Brilliant Uzbek sunrise from my train window
Brilliant Uzbek sunrise from my train window

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60 beds (4 on left, aisle, 2 on right x 10)
60 beds (4 on left, aisle, 2 on right x 10)

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Nukus, Uzbekistan open market
Nukus, Uzbekistan open market

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Brilliant Uzbek sunrise from my train window
Brilliant Uzbek sunrise from my train window

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17) EurAsia

Samarkand – Nukus – Beyneu

30 April – 2 May 2019 (Mon–Tue)

 

I am writing on the train from Nukus to Beyneu and making observations in real time and reflecting on the train from Samarkand to Nukus and my time on Nukus.

Too excited to sleep - the wrapped package of clean sheets offered by the train conductor remains unopened. The 4.12am train from Nukus to Beyneu departed on time. Car 21 is almost completely empty and my second-class sleeper (no first class on this train either), in a set of six beds, is unoccupied except for one Australian. 14 hours and 11 minutes across what I expect is almost unliveable desert. But right now, it is still too dark to see anything except for the glow of the solar light that Miwa wisely advised me to pack.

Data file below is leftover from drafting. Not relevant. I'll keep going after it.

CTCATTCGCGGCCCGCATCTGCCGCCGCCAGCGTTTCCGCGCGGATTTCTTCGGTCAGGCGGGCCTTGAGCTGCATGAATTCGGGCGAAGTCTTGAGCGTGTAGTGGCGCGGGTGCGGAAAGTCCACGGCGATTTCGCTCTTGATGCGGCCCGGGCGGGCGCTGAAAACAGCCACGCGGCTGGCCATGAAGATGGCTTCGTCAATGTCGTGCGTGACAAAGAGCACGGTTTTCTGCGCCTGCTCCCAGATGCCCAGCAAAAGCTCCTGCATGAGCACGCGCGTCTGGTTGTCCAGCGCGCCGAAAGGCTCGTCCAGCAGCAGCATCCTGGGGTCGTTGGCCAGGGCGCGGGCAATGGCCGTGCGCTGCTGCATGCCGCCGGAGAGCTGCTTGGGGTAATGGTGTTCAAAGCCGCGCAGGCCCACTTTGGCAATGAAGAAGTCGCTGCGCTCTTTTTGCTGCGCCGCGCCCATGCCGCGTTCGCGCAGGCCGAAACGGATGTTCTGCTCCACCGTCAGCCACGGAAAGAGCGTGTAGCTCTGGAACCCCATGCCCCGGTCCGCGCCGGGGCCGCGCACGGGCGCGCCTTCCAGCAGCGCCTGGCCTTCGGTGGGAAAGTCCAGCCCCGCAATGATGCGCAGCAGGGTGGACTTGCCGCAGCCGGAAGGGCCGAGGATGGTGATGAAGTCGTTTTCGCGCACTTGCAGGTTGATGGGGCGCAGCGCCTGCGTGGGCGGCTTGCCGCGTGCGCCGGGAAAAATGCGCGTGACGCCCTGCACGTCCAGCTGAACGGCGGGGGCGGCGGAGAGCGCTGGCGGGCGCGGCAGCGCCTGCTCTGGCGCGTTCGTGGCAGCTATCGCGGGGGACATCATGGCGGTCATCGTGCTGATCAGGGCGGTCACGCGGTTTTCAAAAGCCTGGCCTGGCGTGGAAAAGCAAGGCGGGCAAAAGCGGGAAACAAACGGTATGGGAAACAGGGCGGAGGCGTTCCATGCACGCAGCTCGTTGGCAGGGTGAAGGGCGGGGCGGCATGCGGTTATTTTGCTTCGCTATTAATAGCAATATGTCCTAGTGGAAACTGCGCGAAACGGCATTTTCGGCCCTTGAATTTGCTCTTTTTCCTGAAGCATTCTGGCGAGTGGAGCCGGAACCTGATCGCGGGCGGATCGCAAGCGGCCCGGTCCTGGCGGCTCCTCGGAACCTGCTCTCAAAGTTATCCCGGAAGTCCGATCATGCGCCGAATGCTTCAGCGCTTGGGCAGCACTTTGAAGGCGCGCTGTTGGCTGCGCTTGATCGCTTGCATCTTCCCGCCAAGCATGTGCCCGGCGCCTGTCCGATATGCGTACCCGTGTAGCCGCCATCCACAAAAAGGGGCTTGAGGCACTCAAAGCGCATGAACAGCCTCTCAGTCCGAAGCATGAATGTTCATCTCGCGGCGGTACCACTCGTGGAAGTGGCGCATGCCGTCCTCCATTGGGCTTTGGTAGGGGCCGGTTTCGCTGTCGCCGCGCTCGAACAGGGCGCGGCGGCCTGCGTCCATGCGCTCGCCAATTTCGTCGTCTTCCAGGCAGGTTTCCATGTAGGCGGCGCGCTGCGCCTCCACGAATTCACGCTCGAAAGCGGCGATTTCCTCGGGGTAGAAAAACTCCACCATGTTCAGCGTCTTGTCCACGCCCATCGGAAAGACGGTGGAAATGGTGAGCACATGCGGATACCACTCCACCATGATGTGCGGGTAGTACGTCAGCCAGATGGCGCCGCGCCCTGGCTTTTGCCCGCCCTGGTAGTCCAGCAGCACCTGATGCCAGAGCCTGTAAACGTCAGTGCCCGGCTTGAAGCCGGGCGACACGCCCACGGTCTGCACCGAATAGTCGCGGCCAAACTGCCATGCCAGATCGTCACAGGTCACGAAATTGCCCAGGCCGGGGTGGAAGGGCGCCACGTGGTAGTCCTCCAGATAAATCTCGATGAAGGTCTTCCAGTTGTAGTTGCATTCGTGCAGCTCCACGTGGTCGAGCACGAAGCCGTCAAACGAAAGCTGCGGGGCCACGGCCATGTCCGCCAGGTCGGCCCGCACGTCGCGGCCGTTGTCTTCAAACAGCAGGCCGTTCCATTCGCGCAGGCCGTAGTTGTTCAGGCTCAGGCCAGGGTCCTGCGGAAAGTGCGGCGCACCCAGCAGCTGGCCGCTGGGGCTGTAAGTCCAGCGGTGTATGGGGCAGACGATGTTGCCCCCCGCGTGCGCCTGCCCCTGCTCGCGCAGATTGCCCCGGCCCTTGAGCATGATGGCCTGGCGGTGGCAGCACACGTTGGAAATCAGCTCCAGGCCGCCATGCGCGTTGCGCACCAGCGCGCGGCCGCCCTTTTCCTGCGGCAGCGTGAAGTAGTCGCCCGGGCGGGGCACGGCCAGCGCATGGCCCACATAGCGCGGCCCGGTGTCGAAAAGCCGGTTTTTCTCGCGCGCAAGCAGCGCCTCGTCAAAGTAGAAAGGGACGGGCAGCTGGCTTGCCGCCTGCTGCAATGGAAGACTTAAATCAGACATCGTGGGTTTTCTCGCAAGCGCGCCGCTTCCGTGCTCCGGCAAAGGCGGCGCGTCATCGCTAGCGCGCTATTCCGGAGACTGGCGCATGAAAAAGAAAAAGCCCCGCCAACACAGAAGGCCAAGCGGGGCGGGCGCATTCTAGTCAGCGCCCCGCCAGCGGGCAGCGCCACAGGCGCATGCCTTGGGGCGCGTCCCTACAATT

Have not even begun writing about my experience in Samarkand, but plenty of time to write today and might even get in a nap along the way, as I did not sleep well on the train between Samarkand and Nukus.

The train to Nukus began in Tashkent and was pretty much full when I got on in Samarkand. Escorted to my assigned lower-bunk and set about making my bed with sheets that might have been previously used and then folded. It was an old Russian train in a car with 50+ sleeping passengers arranged in sets of six - four on the left window, an aisle and two on the right window. Lower right side is definitely the preferred sleeper and that is what my helpful Samarkand ticket agent booked.

Occasionally I would see a flurry of sparks fly past my window - especially when the train accelerated. What was the train burning for power? I would have thought oil, but oil would not generate such sparks.